At Corporate Pep Rally, Disney CEO Pitches Warmer, Fuzzier Side

Every few years, the Walt Disney Company stages a colossal pep rally for its most-ardent fans. The three-day event is called D23 Expo, and roughly 140,000 people pay anywhere from $79 to $899 for the chance to see Disney stars, preview upcoming movies and learn about new theme park rides.

The message, as is often the case with Disney, is not subtle: Keep buying our stuff!

At the latest D23 Expo, which took place over the weekend near Disneyland in Southern California, there was, however, another item on the company’s agenda. It was an opportunity for Bob Chapek, Disney’s intermittently embattled chief executive, to try to close a difficult chapter — a political imbroglio in Florida, executive firings, theme park fans in open revolt — and focus attention on Disney’s plans for the future. It was also an opportunity to work on a brand reboot for himself.

Mr. Chapek was sporting a new beard. The frumpy suits? Gone. He was making an obvious attempt to be more social, which he has said does not come naturally. He shook hundreds of hands from Thursday night to Sunday afternoon, heaped praise on stars in behind-the-scenes schmooze sessions and gave interviews to news outlets and fan sites. (Disney said it gave credentials to 1,000 reporters and online writers.) With one of his sons by his side, Mr. Chapek went on a corn dog run into Disneyland, stopping to pose for photos when recognized by startled guests.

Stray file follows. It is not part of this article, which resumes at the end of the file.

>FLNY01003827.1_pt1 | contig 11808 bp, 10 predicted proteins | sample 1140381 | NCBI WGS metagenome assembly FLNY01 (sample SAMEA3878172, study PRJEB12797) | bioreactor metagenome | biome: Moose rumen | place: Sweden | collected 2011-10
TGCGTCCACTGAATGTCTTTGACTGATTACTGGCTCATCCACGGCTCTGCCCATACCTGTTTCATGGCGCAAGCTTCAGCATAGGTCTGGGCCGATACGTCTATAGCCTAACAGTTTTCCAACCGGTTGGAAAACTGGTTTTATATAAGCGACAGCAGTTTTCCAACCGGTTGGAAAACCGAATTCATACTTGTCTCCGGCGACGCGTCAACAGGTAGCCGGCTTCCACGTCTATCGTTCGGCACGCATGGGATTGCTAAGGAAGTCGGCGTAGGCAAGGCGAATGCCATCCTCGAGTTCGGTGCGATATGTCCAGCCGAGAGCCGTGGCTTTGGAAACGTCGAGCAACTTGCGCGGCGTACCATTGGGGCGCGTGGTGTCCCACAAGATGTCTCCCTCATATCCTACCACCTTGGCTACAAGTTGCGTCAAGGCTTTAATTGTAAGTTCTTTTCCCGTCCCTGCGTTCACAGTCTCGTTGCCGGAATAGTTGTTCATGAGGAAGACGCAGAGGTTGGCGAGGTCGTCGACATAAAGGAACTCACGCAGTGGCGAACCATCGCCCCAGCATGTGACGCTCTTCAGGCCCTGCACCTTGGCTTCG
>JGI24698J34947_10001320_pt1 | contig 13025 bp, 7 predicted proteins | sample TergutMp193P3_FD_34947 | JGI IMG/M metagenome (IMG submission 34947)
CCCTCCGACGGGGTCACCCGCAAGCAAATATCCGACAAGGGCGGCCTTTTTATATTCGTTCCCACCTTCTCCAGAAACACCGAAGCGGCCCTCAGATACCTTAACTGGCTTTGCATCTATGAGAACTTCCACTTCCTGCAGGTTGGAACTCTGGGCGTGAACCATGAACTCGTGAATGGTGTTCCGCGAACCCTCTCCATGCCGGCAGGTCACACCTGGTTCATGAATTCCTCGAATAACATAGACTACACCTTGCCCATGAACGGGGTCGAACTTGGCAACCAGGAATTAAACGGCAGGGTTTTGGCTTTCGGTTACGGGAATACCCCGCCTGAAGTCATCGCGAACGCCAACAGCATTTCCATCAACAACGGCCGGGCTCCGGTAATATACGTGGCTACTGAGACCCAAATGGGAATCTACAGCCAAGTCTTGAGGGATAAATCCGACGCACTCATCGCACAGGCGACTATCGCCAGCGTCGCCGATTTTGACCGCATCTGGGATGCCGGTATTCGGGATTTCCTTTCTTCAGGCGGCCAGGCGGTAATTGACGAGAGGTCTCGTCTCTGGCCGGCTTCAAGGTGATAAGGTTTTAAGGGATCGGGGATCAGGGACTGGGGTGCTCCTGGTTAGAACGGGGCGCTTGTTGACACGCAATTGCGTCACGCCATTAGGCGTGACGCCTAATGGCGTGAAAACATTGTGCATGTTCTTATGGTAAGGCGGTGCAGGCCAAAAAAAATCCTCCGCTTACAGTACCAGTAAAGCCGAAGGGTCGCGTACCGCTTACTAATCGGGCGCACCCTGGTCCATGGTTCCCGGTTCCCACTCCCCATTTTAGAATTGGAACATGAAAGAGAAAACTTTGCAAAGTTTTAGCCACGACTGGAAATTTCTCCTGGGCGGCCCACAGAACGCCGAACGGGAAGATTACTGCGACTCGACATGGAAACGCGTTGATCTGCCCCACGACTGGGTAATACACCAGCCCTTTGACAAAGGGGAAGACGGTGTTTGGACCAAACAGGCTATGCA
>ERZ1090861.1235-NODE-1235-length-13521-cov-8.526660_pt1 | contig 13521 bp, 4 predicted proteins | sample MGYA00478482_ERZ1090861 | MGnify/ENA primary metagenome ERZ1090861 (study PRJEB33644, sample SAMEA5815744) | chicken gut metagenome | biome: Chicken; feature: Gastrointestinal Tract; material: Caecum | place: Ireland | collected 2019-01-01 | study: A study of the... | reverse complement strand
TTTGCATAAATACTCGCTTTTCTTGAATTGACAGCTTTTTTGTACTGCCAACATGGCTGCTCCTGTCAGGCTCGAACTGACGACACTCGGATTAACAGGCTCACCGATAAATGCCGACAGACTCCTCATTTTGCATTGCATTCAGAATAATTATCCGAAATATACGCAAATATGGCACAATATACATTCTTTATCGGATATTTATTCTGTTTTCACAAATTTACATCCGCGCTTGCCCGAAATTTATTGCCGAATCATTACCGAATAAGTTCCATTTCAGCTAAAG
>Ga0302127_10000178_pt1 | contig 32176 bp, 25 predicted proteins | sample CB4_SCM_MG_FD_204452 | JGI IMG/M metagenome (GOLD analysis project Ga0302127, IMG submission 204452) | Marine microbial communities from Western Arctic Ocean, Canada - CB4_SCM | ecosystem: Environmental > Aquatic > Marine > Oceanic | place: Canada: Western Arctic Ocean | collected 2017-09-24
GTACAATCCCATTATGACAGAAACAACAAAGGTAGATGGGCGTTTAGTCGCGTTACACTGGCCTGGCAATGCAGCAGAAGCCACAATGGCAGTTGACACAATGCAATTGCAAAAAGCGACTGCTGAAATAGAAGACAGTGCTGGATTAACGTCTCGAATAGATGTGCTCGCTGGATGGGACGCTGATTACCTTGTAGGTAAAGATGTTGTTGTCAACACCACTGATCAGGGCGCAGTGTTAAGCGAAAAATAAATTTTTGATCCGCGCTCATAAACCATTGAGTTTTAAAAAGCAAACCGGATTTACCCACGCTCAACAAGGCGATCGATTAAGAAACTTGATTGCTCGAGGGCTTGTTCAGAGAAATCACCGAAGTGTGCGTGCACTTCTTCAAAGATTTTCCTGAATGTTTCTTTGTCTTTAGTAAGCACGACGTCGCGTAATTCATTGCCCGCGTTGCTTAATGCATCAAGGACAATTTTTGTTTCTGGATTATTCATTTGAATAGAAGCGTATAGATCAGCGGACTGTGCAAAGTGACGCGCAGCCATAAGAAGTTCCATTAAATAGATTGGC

“I’m trying to show a little more of who I am,” he said on Friday night in the lobby of Disney’s Grand Californian Hotel & Spa. “I haven’t had a lot of chances.”

This year’s expo, the first since Mr. Chapek took over the company in 2020, kicked off on Friday morning with a two-hour opening ceremony in which Disney started its 100th anniversary celebration and recognized people who had made “extraordinary contributions” to the company. In the moments before the ceremony started, Mr. Chapek chatted backstage with seven stars from Disney’s Broadway musicals. They were in costume and there to kick off the show.

“You’re going to dance with us, right?” Jelani Remy, bedazzled as Simba from “The Lion King,” jokingly asked Mr. Chapek.

“Can you teach me some moves?” Mr. Chapek shot back with a smile. “I’ve got two left feet.” Everyone laughed.

A few minutes later, the Broadway performers were onstage before 7,000 seated D23 Expo attendees. The stars opened with “Friend Like Me” from “Aladdin” and ended with a thundering rendition of “Let It Go” from “Frozen.”

“We’re never going back!” they sang. “The past is in the past!”

As confetti fell from the rafters, Mr. Chapek strode onto the stage, waving like a party boss at a political convention. The crowd turned noticeably chilly, with attendees offering polite applause and a few boos.

If Mr. Chapek noticed, it was not discernible. He began a speech that incorporated the usual Disney chestnuts. (“It all started with a mouse.”) Then his presentation became notably personal. He spoke about his humble childhood in an industrial part of Indiana and how his parents took him on annual visits to Walt Disney World.